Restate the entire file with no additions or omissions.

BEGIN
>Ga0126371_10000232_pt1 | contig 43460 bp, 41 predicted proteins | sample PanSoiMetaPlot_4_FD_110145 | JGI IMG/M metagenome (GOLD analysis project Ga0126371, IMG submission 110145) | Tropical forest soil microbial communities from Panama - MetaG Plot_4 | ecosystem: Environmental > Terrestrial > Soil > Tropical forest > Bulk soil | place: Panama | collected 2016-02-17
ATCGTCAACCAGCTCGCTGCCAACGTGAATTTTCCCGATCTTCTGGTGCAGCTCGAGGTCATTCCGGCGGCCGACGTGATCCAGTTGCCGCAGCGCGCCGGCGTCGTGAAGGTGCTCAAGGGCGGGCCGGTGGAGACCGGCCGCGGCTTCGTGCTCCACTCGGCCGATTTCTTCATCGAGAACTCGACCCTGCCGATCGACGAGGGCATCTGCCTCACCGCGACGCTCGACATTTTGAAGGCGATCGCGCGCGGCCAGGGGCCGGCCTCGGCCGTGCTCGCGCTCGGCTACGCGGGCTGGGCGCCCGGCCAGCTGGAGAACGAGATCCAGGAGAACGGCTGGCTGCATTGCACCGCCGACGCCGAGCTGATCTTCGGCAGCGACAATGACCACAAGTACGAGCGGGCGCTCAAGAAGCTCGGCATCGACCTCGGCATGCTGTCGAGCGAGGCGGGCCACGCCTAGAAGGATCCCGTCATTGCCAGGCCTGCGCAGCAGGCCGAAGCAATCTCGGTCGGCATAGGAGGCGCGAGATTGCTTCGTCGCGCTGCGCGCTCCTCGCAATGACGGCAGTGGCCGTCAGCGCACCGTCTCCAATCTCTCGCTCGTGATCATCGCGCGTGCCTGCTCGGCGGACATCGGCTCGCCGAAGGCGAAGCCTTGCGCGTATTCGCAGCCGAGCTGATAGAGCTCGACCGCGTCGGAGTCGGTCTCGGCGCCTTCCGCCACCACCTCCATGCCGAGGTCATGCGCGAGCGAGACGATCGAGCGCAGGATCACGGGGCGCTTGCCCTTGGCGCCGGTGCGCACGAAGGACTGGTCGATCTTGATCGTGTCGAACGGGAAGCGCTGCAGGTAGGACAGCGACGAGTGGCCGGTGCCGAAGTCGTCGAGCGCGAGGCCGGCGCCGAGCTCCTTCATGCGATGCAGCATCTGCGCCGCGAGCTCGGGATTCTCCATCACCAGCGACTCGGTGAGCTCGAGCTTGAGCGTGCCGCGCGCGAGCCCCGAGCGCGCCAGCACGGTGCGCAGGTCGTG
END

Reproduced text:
>Ga0126371_10000232_pt1 | contig 43460 bp, 41 predicted proteins | sample PanSoiMetaPlot_4_FD_110145 | JGI IMG/M metagenome (GOLD analysis project Ga0126371, IMG submission 110145) | Tropical forest soil microbial communities from Panama - MetaG Plot_4 | ecosystem: Environmental > Terrestrial > Soil > Tropical forest > Bulk soil | place: Panama | collected 2016-02-17
ATCGTCAACCAGCTCGCTGCCAACGTGAATTTTCCCGATCTTCTGGTGCAGCTCGAGGTCATTCCGGCGGCCGACGTGATCCAGTTGCCGCAGCGCGCCGGCGTCGTGAAGGTGCTCAAGGGCGGGCCGGTGGAGACCGGCCGCGGCTTCGTGCTCCACTCGGCCGATTTCTTCATCGAGAACTCGACCCTGCCGATCGACGAGGGCATCTGCCTCACCGCGACGCTCGACATTTTGAAGGCGATCGCGCGCGGCCAGGGGCCGGCCTCGGCCGTGCTCGCGCTCGGCTACGCGGGCTGGGCGCCCGGCCAGCTGGAGAACGAGATCCAGGAGAACGGCTGGCTGCATTGCACCGCCGACGCCGAGCTGATCTTCGGCAGCGACAATGACCACAAGTACGAGCGGGCGCTCAAGAAGCTCGGCATCGACCTCGGCATGCTGTCGAGCGAGGCGGGCCACGCCTAGAAGGATCCCGTCATTGCCAGGCCTGCGCAGCAGGCCGAAGCAATCTCGGTCGGCATAGGAGGCGCGAGATTGCTTCGTCGCGCTGCGCGCTCCTCGCAATGACGGCAGTGGCCGTCAGCGCACCGTCTCCAATCTCTCGCTCGTGATCATCGCGCGTGCCTGCTCGGCGGACATCGGCTCGCCGAAGGCGAAGCCTTGCGCGTATTCGCAGCCGAGCTGATAGAGCTCGACCGCGTCGGAGTCGGTCTCGGCGCCTTCCGCCACCACCTCCATGCCGAGGTCATGCGCGAGCGAGACGATCGAGCGCAGGATCACGGGGCGCTTGCCCTTGGCGCCGGTGCGCACGAAGGACTGGTCGATCTTGATCGTGTCGAACGGGAAGCGCTGCAGGTAGGACAGCGACGAGTGGCCGGTGCCGAAGTCGTCGAGCGCGAGGCCGGCGCCGAGCTCCTTCATGCGATGCAGCATCTGCGCCGCGAGCTCGGGATTCTCCATCACCAGCGACTCGGTGAGCTCGAGCTTGAGCGTGCCGCGCGCGAGCCCCGAGCGCGCCAGCACGGTGCGCAGGTCGTG